At the outset, let me say that I would not want to be in the shoes of our leaders having to wrestle with the impossibly difficult question of the best course of action to take during these difficult times. This letter is not written as a criticism of what has been done, but more of an attempt to make constructive suggestions as to what can still be done.

We will need to come to terms with the fact that Covid-19 is not going to go away any time soon. It could be here for another year or more. We have got to learn to live with it, because we simply cannot afford to have our economy put on hold much longer. The economic damage and consequential human misery and loss from the shutdown of our economy is now probably greater than the misery and loss in medical terms inflicted by the coronavirus itself. Many, many Virgin Islanders are watching the businesses which they have built up over years of blood, sweat and toil disintegrate before their eyes into nothingness. This is a human tragedy.

For the vast majority of the population coronavirus does not pose a catastrophic health hazard. It is not like Ebola. Most people recover after a fairly short illness. Unfortunately, people will die, and every death is a source of personal grief, but in most of these cases there are underlying causes which could have resulted in death from any number of trigger events. It is time to shift the focus from worrying about how many Covid-19 cases we have, to worrying about whether our young entrepreneurs and the workforce in general will ever recover from the economic damage which is being inflicted on them.


Protocols in place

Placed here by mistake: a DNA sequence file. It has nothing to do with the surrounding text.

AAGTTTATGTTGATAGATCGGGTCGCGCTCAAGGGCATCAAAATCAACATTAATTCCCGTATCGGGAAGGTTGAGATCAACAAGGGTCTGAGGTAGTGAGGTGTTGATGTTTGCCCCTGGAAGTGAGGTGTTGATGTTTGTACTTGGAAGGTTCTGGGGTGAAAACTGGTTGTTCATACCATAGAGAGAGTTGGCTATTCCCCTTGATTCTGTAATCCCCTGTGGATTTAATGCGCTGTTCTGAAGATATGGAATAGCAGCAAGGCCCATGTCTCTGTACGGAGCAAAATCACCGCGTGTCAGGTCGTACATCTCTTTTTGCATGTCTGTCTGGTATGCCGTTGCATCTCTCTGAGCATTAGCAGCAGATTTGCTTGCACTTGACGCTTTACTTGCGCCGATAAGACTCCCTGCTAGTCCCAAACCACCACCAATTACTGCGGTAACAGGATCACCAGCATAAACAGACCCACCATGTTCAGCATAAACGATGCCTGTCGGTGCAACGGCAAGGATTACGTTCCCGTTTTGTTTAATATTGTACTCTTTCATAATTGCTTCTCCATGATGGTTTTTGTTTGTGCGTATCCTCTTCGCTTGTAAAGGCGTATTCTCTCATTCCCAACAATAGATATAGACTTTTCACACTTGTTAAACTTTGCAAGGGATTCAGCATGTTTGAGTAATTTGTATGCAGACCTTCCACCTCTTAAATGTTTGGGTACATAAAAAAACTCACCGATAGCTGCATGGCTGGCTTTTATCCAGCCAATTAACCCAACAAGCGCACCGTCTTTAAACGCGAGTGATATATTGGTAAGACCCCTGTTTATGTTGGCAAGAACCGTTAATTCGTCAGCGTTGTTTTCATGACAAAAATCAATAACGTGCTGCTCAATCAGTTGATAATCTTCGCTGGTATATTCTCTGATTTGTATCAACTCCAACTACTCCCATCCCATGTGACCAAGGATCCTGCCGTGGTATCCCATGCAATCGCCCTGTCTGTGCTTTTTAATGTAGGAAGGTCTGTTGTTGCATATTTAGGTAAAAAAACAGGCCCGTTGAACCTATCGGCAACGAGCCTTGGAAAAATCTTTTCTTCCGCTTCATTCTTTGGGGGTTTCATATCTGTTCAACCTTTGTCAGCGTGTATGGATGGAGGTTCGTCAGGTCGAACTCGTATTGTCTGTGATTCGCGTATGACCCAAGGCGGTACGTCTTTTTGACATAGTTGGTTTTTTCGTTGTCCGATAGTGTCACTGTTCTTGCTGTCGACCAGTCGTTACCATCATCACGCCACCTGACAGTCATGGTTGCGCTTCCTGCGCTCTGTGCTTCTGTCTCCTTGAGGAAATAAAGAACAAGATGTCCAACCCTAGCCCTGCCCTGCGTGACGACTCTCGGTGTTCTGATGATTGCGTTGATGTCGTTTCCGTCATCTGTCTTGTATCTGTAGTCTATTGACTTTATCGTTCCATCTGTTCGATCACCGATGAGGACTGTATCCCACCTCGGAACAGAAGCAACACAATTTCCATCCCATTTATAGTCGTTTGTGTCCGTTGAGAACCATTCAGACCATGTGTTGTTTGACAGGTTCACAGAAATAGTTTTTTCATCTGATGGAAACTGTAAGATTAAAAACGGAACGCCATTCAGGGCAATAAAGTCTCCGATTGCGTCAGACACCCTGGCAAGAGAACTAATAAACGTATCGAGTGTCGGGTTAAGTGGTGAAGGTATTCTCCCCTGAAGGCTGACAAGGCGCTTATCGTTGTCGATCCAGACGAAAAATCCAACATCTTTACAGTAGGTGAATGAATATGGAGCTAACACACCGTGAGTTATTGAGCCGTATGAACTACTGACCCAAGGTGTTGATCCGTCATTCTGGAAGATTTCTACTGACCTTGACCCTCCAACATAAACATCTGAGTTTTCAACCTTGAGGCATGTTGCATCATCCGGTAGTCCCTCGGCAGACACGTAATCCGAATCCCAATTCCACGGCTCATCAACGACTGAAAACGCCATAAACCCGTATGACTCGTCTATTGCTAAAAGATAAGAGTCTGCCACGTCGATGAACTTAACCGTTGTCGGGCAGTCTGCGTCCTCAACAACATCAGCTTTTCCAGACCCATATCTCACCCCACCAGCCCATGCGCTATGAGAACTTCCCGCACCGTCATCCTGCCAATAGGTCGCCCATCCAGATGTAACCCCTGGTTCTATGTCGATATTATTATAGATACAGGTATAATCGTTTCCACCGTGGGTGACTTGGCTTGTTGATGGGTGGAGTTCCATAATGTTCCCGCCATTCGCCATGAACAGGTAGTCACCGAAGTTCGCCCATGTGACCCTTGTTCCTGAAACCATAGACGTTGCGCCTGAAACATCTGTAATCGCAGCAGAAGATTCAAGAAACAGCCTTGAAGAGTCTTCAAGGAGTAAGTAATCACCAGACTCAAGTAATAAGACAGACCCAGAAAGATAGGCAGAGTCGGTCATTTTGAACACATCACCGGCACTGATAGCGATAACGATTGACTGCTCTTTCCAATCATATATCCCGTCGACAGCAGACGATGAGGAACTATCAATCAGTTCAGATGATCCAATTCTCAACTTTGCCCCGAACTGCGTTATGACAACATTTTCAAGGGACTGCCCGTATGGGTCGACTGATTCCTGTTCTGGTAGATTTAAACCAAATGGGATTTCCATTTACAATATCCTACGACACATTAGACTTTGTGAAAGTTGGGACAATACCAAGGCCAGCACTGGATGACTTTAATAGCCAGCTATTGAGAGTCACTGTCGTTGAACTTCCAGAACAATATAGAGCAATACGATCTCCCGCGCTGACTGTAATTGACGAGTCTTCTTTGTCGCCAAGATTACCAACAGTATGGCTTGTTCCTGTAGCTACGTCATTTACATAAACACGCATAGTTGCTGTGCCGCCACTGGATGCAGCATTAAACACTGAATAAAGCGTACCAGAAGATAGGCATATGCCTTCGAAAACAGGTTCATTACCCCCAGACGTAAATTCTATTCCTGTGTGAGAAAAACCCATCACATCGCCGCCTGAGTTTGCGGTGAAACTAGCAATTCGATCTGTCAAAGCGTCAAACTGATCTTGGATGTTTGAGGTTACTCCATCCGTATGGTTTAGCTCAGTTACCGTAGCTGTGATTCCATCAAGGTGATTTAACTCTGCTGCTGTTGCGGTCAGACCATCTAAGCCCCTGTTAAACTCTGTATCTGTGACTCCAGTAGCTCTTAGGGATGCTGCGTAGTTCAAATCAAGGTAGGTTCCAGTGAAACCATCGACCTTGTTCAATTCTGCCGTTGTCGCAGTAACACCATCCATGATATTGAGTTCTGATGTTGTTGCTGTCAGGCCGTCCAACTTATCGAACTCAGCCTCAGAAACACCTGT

We are quite correctly doing everything that can be done to prevent a runaway spread of the virus internally. We have all our protocols in place, so why is it necessary to restrict ourselves to allow only “essential businesses” to operate? What are the criteria for an essential business anyway? Does anyone know? Why cannot builders build, surveyors survey and restaurants provide meals?

There will be far more discipline and adherence to our protocols in a controlled environment such as a building site or a restaurant, than ever there will be in an uncontrolled environment like people walking around the street or milling around in a supermarket. We are all washing our hands regularly, wearing masks, social distancing, staying at home and avoiding crowds as much as possible. Of course, these measures are not a complete remedy: People will be lax here and there, and people will behave irresponsibly. But people are human, so you have to expect some backsliding. Other than continuing by stick and carrot to persuade people to act sensibly for their own good, there is not much more that can be done.

Covid-19 will spread inexorably, but our medical facilities should be sufficient to cope. We have to move on, letting businesses open so that people can work and government can receive the revenues it needs to help cope with the extra burdens that are being thrust upon it.


Tourism re-opening

What about our borders? This is an obvious danger, and we should carefully control who can come in, but there is absolutely no reason to keep everyone out. The VI cannot survive in isolation. We import just about everything we use, so we desperately need income to flow in, much of which comes from tourists.